In Beverly Hills, a 32,000-square-foot beaux-arts mansion that will be sheathed in Portuguese limestone and adorned with gold-plated doorknobs fashioned in France is rising on Sunset Boulevard.
A few miles away in Bel-Air, businessman Eri Kroh has requested permits to lop off the top of a hill, fill in a canyon and then, after moving some 68,000 cubic yards of dirt, replace the chaparral-covered lot with a 30,000-plus square-foot single family home with Pacific Ocean views.
Just down the hill, workers recently were building retaining walls for a giant lot that real estate experts say could soon feature one or two giant palace-like homes.
Anyone who assumed that the construction of mega-mansions would grind to a halt as the economy worsens must not be familiar with the customs of the very rich.
"Does anybody need 40,000 square feet?" asks real estate agent Stephen Shapiro of the Westside Estate Agency. "No, [but] these are our current-day aristocrats and feudal leaders . . . and this is what they want."
Builder John Finton, who is overseeing construction of the 32,000 square-foot house on Sunset Boulevard for businessman C. Frederick Wehba Sr. and his wife, Susan, said he knows of at least 20 20,000-plus square-foot homes under construction or about to break ground in what he called the "platinum triangle" of wealthy areas in Los Angeles County: Beverly Hills, Bel-Air and Holmby Hills.
Few properties are as infamous as the site where Finton is building the Wehbas' home. At Sunset and Alpine Drive, it is being built on one part of the former estate of Saudi Sheik Mohammed al Fassi. Known as "the statue house," it became infamous decades ago when it was painted lime green and the nude statues surrounding the property were decorated with representations of genitalia.
Real estate experts give various explanations for the continuing popularity of mega-mansions.
"People are spending much more time at home," Finton said. "They want to be comfortable."
Indeed, for the super-rich, being comfortable can mean turning your home into a resort.
Real estate agent Drew Fenton said that no one sets out to build a mega-house; it just happens.
"You keep adding the rooms you think you need. The ballroom. The screening room. Masters with his and hers and a beauty salon and a massage room. And the house keeps growing." Added Fenton: "I can't explain why someone needs a gift-wrapping room or a florist room. That is a question of culture."
Others had another explanation: ego.
"Each year it seems there are more extremely rich people with ever larger egos that have to be right on top of the mountainside . . . so everyone will know -- aha -- there is the richest person on the hill," said Joe Edmiston, director of the Santa Monica Mountains Conservancy, which has fought to preserve open space in the hillsides.
If there are 20 residences of 20,000-plus square feet in the works for Los Angeles County, it would represent a surge of mega-mansions. According to records from the Los Angeles County assessor, there are fewer than 60 homes with more than 20,000 square feet in the county and fewer than 10 with more than 30,000.
Still, real estate agents said assessor records aren't always accurate because they may not measure pool houses, cabanas and other similar living spaces.
Currently, many of the largest homes in the county are concentrated in the neighborhood of Beverly Park, a gated community in the hills south of Mulholland Drive in the city of Los Angeles; several houses there are at least 25,000 square feet.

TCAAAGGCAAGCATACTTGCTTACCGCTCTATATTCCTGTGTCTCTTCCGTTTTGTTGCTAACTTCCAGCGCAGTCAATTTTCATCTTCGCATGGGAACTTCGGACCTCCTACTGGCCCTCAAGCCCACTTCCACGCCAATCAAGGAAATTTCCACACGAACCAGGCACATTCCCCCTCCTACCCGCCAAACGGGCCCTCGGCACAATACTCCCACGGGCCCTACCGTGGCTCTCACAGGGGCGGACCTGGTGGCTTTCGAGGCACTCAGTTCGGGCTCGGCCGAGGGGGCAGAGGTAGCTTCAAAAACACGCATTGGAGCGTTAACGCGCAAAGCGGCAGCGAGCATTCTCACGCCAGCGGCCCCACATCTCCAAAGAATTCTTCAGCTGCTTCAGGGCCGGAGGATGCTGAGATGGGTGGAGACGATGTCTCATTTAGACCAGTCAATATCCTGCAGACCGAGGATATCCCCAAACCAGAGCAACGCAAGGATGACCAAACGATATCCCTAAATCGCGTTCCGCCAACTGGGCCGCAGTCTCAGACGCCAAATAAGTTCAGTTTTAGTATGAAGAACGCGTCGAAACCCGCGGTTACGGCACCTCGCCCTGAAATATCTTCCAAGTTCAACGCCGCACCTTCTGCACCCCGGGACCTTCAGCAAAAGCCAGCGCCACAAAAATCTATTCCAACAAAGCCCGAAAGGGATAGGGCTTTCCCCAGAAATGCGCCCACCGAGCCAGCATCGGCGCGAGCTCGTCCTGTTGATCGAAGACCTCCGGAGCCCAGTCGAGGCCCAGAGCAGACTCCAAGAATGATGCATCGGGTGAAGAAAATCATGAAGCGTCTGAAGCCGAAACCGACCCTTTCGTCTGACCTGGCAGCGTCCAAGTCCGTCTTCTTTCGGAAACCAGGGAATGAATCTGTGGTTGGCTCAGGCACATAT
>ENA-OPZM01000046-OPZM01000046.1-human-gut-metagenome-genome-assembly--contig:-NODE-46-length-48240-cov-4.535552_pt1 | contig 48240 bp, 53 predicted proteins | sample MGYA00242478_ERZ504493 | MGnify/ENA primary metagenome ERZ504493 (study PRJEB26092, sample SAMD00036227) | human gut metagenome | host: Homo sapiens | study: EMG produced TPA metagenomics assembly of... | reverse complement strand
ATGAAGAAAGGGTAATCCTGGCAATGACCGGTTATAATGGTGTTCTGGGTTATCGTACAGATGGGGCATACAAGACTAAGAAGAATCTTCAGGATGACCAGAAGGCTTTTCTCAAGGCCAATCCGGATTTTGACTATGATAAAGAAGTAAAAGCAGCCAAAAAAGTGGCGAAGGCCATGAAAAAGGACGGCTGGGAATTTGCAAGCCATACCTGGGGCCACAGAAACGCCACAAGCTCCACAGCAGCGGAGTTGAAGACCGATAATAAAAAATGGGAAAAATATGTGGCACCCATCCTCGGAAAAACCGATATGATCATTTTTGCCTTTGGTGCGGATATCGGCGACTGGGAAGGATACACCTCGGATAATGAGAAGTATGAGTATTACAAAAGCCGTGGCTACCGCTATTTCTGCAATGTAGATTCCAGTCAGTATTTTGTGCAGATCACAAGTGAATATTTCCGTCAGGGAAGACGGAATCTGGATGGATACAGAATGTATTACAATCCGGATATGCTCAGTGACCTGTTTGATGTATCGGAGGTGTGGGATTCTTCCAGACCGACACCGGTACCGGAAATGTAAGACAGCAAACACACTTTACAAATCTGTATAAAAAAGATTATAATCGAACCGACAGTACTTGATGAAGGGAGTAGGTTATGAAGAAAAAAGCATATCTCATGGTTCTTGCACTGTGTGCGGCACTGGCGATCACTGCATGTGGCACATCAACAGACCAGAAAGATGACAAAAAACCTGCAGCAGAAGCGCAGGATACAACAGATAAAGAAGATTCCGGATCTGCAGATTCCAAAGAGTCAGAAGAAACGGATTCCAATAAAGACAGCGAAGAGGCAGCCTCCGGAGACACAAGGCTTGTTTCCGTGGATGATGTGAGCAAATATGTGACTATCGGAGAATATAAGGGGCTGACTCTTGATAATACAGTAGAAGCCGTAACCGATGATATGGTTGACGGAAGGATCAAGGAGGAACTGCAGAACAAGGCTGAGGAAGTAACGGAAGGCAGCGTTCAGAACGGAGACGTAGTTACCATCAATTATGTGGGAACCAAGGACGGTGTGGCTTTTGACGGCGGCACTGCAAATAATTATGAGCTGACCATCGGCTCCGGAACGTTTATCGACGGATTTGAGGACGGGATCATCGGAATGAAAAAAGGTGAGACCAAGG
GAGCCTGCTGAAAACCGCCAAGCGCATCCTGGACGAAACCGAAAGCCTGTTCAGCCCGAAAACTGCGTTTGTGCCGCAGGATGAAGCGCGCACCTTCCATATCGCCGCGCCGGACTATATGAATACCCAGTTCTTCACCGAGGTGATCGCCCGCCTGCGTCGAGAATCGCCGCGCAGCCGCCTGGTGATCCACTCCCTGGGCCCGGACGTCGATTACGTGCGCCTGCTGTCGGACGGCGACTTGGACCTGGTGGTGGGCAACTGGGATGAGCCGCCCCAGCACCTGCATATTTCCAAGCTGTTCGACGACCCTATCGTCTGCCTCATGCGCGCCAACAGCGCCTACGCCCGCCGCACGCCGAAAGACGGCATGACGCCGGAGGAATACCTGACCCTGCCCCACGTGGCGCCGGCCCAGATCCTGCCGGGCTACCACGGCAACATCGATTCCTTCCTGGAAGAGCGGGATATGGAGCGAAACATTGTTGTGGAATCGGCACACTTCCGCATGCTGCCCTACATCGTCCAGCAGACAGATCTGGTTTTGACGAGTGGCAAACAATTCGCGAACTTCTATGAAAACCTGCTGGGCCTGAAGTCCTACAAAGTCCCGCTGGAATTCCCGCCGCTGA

The largest home in Los Angeles County remains the 50,000-plus-square-foot, 123-room Holmby Hills estate of the late Aaron Spelling, which has a bowling alley, doll museum and gift-wrapping room.
Kroh, who has filed plans for the house on top of the knoll with the city of Los Angeles, insisted that there is nothing remarkable about them.
Though paperwork on file with the city shows a house of 39,000 square feet, Kroh said it will actually be smaller. He also said he may not build the home after all.
Current plans call for two stories of 10,000 square feet each above ground, along with 12,000 square feet -- including a movie theater and an indoor pool -- below ground.
"I could find you hundreds of homes like that. Hundreds," Kroh said.
But even as plans are drawn for ever-larger homes, there is a growing chorus of people who are questioning the concept of the mega-mansion.
Spurred by complaints from homeowners that "mansionization" is ruining the character of many neighborhoods, the Los Angeles City Council last month approved new limits on the sizes of many Los Angeles houses.
The law applies only to the city's flatlands, but officials are working on a companion law for the city's hillsides, where many of these giant homes are slated to be built.
That is little comfort to homeowners who say an influx of giant homes has already hurt their neighborhoods.
Some of Kroh's would-be neighbors, for example, oppose his plans. They say they worry about landslides and the rumble of trucks up their hilly street during construction.
Kroh dismisses these concerns, saying his project, if he builds it, will make the area safer by giving it better fire truck access and better drainage.
But the locals also talk about a less tangible issue: the way that an influx of mega-mansions can change the character of a close-knit community.
Many of the original homes in the area, built after the 1961 Bel-Air fire, were modest ranch houses of three and four bedrooms.
As homes have sold and the area has grown in cachet, some people have torn down and replaced with what one resident calls "casino-style Tuscan villas."
This, in turn, has transformed the neighborhood, many long-time residents say.
"We used to know all our neighbors," said Robert Cremer, a retired engineer. "We'd socialize with them. If they had a project, moving furniture, we'd help them out. The sort of thing neighbors do. . . . That doesn't exist anymore."